The first to disappear was Tommy Graham. He was 11 years old and although I had seen him around, I didn’t really know him personally. I remember my mother crying about it. Just the thought of something terrible happening to a child distressed her greatly, and the pain that the parents must have been going through was often on her lips. That Christmas my dad held on to me tighter than he had ever done before, and I could tell that they were affected terribly by the disappearance just as the rest of the community had been. The following year, another Christmas came and another child was taken. Her name was Cheryl, and she was only four years old; tiny and fragile. Tears were shed, misplaced rage vented towards the police who were unable to find her, and by New Year it was the commonly held view that, like Tommy the year before, little Cheryl would never be found.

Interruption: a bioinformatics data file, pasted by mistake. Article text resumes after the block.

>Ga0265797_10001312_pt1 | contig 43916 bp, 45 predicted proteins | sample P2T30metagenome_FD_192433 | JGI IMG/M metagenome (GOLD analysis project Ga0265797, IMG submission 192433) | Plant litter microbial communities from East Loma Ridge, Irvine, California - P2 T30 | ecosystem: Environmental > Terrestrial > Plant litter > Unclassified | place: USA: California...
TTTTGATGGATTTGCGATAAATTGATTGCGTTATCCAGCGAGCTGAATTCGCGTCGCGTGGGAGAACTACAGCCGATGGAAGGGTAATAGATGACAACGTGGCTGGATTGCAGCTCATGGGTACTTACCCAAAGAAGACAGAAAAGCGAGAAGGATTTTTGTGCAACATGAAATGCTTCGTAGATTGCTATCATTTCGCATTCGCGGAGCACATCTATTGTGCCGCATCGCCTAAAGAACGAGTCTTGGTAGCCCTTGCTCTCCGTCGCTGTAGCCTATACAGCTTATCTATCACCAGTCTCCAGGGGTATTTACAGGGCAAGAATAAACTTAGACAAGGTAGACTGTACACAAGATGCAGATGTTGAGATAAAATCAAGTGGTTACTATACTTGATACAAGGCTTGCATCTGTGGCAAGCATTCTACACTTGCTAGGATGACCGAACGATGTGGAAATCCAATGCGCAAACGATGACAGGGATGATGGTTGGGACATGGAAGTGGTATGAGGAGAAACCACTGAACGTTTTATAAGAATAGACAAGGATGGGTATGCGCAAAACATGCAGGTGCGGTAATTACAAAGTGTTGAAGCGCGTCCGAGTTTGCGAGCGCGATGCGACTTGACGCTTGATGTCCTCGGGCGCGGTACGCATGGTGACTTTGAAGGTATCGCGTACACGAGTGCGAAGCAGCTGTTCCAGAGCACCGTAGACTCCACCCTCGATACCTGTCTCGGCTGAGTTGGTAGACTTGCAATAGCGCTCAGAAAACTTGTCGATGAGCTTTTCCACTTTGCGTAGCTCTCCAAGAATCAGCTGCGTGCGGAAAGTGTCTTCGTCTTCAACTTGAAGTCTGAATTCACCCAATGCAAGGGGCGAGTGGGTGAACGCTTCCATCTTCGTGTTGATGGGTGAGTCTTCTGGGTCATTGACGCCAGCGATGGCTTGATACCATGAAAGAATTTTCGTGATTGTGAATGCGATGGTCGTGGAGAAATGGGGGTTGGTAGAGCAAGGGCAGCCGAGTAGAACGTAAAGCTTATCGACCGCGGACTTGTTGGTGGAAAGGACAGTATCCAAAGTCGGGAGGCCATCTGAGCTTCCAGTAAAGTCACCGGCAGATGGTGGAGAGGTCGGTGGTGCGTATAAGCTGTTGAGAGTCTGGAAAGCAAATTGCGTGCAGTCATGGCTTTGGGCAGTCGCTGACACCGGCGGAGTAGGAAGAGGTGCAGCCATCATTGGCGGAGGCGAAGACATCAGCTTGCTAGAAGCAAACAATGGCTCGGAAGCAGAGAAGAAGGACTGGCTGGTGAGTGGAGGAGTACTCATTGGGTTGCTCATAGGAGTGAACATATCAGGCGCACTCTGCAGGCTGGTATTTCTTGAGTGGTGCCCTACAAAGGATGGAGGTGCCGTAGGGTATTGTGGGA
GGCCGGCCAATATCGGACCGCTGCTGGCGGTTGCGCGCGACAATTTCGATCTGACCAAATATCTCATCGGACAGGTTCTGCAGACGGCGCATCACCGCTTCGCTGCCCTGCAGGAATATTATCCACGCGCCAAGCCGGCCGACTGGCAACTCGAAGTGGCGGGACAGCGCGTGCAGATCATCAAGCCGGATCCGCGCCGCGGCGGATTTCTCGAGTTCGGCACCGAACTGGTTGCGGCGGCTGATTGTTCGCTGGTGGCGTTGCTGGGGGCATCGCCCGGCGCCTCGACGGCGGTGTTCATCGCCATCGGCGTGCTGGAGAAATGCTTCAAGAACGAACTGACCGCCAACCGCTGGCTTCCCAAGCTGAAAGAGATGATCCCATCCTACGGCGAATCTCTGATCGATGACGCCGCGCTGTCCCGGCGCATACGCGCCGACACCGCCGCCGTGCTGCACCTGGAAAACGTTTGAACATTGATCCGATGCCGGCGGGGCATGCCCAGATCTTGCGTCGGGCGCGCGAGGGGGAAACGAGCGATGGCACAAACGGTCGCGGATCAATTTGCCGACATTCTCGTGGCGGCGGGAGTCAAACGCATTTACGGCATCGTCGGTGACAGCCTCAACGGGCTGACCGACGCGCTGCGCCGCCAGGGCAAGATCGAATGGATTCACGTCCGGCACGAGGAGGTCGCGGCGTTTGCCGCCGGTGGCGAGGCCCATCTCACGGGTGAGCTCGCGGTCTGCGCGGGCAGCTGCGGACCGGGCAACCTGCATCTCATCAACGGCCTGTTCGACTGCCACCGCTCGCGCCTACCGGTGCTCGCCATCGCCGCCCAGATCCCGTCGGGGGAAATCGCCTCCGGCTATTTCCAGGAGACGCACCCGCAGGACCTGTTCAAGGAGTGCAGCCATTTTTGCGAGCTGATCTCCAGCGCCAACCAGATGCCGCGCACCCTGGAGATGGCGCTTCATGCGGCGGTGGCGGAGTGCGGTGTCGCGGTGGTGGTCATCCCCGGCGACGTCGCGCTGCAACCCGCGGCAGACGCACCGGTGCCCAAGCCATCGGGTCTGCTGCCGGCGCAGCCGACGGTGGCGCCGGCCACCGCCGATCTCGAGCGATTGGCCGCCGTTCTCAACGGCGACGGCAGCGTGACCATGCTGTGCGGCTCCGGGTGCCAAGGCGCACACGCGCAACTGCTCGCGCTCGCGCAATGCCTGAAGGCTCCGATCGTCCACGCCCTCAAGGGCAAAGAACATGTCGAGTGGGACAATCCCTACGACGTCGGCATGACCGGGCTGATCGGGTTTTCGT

I, like many of my friends, had been scared by the vanishing children. It was the first time that I became aware that adults could do harm, even to the most vulnerable of us – that children were not always safe, and that those bigger and stronger than us could have unspeakable things on their minds. Yes, I had heard the fairy tales and frightening stories of the pied piper and the bogeyman, but what was going on in our suburb was far more gut wrenching, far more real, than any tall tale.